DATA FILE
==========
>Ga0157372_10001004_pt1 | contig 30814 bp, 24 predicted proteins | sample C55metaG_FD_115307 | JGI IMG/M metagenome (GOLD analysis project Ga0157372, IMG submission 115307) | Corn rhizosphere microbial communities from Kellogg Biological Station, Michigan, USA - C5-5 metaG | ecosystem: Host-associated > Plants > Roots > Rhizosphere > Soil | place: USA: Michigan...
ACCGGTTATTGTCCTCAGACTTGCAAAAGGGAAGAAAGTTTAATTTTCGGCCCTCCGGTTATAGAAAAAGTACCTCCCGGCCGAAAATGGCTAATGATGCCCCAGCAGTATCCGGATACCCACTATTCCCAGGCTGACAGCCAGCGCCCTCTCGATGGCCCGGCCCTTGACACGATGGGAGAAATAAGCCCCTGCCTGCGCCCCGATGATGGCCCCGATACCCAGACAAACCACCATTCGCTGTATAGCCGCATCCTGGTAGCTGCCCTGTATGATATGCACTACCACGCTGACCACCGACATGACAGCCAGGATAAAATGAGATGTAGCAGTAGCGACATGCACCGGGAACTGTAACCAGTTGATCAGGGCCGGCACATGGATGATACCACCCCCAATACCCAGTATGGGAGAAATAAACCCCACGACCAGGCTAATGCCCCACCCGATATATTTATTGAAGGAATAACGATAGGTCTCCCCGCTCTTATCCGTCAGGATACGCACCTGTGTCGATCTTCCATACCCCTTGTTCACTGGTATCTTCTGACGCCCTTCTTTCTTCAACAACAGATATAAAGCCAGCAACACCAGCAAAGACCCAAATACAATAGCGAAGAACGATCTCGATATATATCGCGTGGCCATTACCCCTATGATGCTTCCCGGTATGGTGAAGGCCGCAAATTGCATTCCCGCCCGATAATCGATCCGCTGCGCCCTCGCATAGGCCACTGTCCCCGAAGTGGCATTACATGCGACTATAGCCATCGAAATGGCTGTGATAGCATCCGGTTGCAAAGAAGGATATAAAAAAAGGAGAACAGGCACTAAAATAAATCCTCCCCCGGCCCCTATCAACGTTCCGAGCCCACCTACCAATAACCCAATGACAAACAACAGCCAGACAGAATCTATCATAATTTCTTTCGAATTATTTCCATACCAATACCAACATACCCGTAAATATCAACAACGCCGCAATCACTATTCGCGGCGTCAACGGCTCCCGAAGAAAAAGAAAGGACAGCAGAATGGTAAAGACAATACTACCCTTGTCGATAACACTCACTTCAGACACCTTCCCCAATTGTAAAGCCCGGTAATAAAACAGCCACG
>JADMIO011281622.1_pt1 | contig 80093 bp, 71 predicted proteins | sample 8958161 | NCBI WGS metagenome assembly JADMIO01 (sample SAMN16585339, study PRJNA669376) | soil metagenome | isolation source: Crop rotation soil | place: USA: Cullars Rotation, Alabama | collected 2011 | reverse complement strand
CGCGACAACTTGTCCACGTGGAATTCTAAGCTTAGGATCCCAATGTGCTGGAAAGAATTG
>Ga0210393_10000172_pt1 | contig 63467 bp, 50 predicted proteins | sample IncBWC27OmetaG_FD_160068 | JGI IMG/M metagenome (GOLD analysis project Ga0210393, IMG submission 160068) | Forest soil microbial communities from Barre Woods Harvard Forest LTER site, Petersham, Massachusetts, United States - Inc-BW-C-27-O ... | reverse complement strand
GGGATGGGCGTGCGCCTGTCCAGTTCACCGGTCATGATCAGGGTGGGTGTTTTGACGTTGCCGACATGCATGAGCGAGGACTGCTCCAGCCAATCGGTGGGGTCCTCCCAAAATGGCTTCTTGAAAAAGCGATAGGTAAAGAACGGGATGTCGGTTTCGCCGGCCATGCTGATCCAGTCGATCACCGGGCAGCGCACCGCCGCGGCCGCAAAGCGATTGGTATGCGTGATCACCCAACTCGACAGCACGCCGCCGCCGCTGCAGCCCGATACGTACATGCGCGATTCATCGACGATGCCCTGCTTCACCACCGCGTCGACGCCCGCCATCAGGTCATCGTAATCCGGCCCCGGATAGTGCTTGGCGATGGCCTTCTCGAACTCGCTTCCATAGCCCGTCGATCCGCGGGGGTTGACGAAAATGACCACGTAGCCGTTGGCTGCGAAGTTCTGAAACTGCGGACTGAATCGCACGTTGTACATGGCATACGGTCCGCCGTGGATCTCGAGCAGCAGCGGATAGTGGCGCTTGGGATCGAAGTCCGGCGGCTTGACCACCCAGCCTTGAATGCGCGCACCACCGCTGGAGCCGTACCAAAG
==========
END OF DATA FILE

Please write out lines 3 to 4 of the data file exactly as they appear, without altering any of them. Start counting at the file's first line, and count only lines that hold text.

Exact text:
>JADMIO011281622.1_pt1 | contig 80093 bp, 71 predicted proteins | sample 8958161 | NCBI WGS metagenome assembly JADMIO01 (sample SAMN16585339, study PRJNA669376) | soil metagenome | isolation source: Crop rotation soil | place: USA: Cullars Rotation, Alabama | collected 2011 | reverse complement strand
CGCGACAACTTGTCCACGTGGAATTCTAAGCTTAGGATCCCAATGTGCTGGAAAGAATTG